# Proof of Zariski lemma in Wikipedia

That wikipedia page has a proof of Zariski's lemma, which states that if $$A$$ is a Jacobson ring (in particular when $$A$$ is a field) and $$B$$ is a finitely-generated algebra of $$A$$, which is a field, then $$B$$ is a finite extension of $$A$$ (as a vector space).

In the proof, the following statement is proved:

(*) Let $$B\supseteq A$$ be integral domains such that $$B$$ is finitely generated as $$A$$-algebra. Then there exists a nonzero $$a$$ in $$A$$ such that every ring homomorphism $$\phi :A\to K$$, $$K$$ an algebraically closed field, with $$\phi (a)\neq 0$$ extends to $$\widetilde {\phi }:B\to K$$.

The proof of this statement begins with

If $$B$$ contains an element that is transcendental over $$A$$, then it contains a polynomial ring over $$A$$ to which $$φ$$ extends (without a requirement on $$a$$) and so we can assume $$B$$ is algebraic over $$A$$ (by Zorn's lemma, say).

I don't understand why is it possible to assume that. Using Zorn's lemma we can find a ring $$R$$ such that $$A\subseteq R\subseteq B$$, every element in $$R\setminus A$$ is trancendental over $$A$$ and $$B$$ is algebraic over $$R$$. However, if we prove the existence of $$a\in R$$ which satisfies the statement, how can we know that there is an element in $$A$$ which satisfies it?

• You mean a Jacobson ring, not a jacobian ring.
– KCd
Jun 20 at 13:12
• Thanks, I edited it. Jun 20 at 13:14
• A different proof of Zariski’s lemma (when $A$ is a field) is Theorem 2.11 in kconrad.math.uconn.edu/blurbs/ringtheory/maxideal-polyring.pdf. It uses induction on the number of generators of $B$ as an $A$-algebra.
– KCd
Jun 20 at 13:24
• Could it be that if $a \in R \setminus A$, then any ring morphism $\phi: A \to K$ extends to $\psi: R \to K$ in such a way that $\psi(a) \neq 0$? If that is true, given $\phi$, we can first extend it in a suitable manner to $R$, and then $(*)$ says you can extend it to $B \to K$. Jun 20 at 15:28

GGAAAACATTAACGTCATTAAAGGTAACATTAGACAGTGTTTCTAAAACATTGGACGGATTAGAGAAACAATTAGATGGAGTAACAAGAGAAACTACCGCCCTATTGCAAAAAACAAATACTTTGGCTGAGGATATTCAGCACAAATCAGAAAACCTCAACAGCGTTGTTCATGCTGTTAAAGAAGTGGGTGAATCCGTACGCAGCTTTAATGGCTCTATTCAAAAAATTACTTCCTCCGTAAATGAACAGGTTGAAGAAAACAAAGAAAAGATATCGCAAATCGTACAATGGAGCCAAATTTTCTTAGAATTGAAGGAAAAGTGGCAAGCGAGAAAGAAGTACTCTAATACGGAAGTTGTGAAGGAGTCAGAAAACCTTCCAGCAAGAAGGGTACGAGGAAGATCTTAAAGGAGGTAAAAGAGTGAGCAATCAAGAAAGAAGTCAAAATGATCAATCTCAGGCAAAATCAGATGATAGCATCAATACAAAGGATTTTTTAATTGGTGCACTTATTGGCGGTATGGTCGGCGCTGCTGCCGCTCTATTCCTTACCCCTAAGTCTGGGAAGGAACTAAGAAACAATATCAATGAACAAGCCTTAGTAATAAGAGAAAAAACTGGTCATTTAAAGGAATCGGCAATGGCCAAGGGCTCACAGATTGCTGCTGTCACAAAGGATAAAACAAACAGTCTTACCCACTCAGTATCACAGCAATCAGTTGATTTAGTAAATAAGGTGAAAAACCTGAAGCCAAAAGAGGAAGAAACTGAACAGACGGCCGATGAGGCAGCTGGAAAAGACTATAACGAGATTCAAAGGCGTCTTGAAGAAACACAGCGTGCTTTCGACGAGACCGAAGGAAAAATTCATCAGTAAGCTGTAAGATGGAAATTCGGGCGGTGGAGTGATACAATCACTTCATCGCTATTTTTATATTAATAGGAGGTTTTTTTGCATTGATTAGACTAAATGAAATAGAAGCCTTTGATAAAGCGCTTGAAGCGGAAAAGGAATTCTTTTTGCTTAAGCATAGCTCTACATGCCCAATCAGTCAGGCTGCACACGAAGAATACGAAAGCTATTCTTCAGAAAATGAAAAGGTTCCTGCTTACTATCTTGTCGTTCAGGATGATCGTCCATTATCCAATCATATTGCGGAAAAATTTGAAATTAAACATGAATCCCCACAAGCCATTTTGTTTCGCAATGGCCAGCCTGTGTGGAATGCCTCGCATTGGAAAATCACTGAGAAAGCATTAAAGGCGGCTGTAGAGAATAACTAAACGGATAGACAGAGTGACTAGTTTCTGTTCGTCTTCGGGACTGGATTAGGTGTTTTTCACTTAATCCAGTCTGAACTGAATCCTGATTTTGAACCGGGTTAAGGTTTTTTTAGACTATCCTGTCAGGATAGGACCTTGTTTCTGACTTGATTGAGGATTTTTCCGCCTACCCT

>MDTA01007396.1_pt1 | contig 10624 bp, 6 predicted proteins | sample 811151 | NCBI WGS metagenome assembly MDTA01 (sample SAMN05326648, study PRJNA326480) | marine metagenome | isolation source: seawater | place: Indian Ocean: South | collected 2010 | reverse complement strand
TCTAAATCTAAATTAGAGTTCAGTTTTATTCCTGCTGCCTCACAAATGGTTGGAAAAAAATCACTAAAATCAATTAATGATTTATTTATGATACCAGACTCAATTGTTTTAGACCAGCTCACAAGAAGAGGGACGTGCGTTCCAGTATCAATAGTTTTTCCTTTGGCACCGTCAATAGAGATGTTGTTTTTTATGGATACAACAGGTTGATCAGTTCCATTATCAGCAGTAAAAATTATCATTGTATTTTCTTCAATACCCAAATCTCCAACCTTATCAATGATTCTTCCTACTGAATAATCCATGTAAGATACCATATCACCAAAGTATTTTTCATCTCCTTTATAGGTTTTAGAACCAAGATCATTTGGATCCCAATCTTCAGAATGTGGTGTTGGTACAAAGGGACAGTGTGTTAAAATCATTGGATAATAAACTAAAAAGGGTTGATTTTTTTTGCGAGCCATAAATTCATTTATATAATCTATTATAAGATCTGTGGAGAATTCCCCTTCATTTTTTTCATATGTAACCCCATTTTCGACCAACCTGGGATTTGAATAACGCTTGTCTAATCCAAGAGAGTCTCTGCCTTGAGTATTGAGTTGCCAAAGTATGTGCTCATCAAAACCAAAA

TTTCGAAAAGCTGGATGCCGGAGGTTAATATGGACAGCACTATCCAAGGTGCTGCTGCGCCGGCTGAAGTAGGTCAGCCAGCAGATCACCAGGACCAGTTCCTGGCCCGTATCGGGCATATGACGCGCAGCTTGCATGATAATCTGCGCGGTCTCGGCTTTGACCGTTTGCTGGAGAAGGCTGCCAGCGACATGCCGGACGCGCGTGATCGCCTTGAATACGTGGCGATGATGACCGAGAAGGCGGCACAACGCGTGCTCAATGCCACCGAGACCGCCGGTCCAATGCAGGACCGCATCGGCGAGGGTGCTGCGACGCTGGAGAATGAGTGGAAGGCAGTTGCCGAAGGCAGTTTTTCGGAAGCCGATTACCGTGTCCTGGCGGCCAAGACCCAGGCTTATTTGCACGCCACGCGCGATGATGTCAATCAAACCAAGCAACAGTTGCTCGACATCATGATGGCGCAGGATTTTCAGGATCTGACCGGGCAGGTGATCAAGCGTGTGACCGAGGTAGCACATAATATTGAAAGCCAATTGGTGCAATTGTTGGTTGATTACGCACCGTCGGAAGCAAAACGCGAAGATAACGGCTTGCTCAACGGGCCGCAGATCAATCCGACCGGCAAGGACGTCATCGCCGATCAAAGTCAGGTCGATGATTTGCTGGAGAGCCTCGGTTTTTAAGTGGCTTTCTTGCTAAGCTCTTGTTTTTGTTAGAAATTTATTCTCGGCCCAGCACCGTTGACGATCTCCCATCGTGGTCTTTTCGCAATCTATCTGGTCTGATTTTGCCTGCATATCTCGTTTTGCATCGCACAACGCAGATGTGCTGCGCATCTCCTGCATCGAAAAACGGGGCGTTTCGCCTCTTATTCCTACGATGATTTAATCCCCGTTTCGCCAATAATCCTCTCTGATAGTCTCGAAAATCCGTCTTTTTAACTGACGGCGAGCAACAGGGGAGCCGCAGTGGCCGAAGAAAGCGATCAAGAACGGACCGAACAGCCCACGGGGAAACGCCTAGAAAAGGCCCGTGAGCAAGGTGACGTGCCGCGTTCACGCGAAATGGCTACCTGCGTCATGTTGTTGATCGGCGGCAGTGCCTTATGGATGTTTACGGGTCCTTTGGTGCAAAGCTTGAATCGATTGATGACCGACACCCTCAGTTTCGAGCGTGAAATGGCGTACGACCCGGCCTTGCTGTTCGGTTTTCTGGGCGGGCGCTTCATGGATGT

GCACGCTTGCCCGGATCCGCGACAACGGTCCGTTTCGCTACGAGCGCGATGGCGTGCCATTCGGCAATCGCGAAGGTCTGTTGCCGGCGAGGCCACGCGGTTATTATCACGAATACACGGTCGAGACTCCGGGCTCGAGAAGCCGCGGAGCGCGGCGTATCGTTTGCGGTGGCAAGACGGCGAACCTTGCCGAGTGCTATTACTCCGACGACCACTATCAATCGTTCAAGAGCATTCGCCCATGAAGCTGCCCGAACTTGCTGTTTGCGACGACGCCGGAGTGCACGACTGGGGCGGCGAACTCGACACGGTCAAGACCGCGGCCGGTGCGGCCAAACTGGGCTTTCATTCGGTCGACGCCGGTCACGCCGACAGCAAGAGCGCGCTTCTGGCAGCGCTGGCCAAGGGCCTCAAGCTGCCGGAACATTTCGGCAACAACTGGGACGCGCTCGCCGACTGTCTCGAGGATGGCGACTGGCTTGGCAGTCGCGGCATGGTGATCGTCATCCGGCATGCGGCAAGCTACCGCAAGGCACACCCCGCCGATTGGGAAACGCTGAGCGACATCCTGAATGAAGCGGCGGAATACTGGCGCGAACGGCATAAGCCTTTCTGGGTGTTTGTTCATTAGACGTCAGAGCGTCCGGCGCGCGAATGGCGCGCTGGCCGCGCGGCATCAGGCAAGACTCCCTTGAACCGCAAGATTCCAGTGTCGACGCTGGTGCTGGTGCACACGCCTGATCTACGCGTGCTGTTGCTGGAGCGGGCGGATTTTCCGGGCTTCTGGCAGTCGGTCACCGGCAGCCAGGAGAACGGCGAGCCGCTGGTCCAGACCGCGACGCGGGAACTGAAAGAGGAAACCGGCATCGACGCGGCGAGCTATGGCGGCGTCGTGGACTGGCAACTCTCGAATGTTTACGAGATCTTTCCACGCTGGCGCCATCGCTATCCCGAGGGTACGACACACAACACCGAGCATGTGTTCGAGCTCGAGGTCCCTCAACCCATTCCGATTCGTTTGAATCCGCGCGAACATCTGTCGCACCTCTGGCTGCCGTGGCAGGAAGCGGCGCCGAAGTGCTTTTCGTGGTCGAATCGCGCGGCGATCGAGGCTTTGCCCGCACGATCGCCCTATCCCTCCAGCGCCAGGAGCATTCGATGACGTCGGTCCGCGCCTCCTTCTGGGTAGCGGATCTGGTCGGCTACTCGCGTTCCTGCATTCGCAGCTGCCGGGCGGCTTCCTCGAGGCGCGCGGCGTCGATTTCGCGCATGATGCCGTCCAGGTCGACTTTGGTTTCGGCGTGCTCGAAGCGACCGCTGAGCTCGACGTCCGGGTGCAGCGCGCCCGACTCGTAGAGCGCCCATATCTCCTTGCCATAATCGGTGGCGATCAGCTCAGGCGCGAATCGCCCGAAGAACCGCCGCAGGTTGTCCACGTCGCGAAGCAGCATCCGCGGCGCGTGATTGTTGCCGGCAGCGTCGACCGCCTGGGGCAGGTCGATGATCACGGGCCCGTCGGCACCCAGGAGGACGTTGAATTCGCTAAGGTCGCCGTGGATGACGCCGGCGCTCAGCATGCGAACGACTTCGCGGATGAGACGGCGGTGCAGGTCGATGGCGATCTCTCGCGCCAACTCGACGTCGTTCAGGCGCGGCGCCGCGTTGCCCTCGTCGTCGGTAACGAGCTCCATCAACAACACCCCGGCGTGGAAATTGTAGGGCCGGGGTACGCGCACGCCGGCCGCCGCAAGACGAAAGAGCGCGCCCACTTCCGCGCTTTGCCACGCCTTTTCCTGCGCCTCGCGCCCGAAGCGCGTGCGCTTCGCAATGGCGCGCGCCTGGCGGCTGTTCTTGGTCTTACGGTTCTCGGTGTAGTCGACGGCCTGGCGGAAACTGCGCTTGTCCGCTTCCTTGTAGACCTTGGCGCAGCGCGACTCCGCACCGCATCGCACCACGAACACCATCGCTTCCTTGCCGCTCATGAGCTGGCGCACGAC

First, if $$a\in A$$ is any element so that there exists a homomorphism $$\phi:A\to K$$ with $$K$$ an algebraically closed field and $$\phi(a)\neq 0$$, then with $$R$$ as defined in your post, $$\phi$$ extends to a map $$\widetilde{\phi}:R\to K$$ which necessarily has $$\widetilde{\phi}(a)\neq 0$$, because $$\widetilde{\phi}$$ extends $$\phi$$ and $$\phi(a)\neq 0$$. (We get this extension by applying Zorn's lemma to the poset of pairs $$(T,\phi_T)$$ where $$A\subset T$$ is a transcendental ring extension and $$\phi_T:T\to K$$ extends $$\phi$$ with $$(T,\phi_T)\leq (T',\phi_{T'})$$ when the latter extends the former, and noting that any $$\phi_T$$ must have $$\phi_T(a)\neq 0$$ since it extends $$\phi$$.)

After that, one proves that if $$A\subset B$$ is an algebraic (even integral) extension and $$\phi:A\to K$$ is a homomorphism to an algebraically closed field, then $$\phi$$ extends to $$\widetilde{\phi}:B\to K$$. Again, if $$\phi(a)\neq 0$$, then we have $$\widetilde{\phi}(a)\neq 0$$ by the same reasoning as above.

Combining the two statements, we see that for any $$a\in A$$ such that there exists a homomorphism $$\phi:A\to K$$ to an algebraically closed field $$K$$ with $$\phi(a)\neq 0$$, and any extension of integral domains $$A\subset B$$, we can extend $$\phi$$ to a homomorphism $$\widetilde{\phi}:B\to K$$ with $$\widetilde{\phi}(a)\neq 0$$. This gives us the desired statement marked with a (*) in your post by taking any nonzero element $$a\in A$$.

(Let me point out that for most integral domains, we actually find that there are lots of $$a$$ which work in the statement - the reason we say "there exists" is because there's an integral domain where there is precisely one option for $$a$$, and that happens when $$A\cong \Bbb F_2$$. This sort of statement is actually something one runs in to a fair amount with "there exists" proofs in algebra.)

• It doesn't answer my question, how do we know that there is some $a\in A$? How do we "combine the two statements"? Jun 24 at 8:43
• Starting with $\phi:A\to K$ which has $\phi(a)\neq0$, we first extend $\phi$ to $R\to K$, and then we extend $\phi$ to $B\to K$. This preserves the property that $\phi(a)\neq0$, so we've shown that every $\phi:A\to K$ with $\phi(a)\neq0$ extends to $B$. Now note that for any nonzero element $a\in A$ we can produce a $\phi$ and $K$ with $\phi(a)\neq0$ - take the embedding of $A$ in to the algebraic closure of it's fraction field. So you can take any $a\neq0$, and since $A$ is an integral domain there is a nonzero element. Jun 24 at 12:51
• OK, now I understand it. But since R is not necessarily a field, how do you extend $\phi$ from R to B? 2 days ago
• Why would you need $R$ to be a field? An algebraic ring extension $R\subset B$ should at least mean "every element in $B$ satisfies a polynomial with coefficients in $R$", and that gives you enough to use the argument on the wikipedia page you link. 2 days ago
• The argument on wikipedia already assumes that the homomorphism is not zero in a specific element, how can you know that? 2 days ago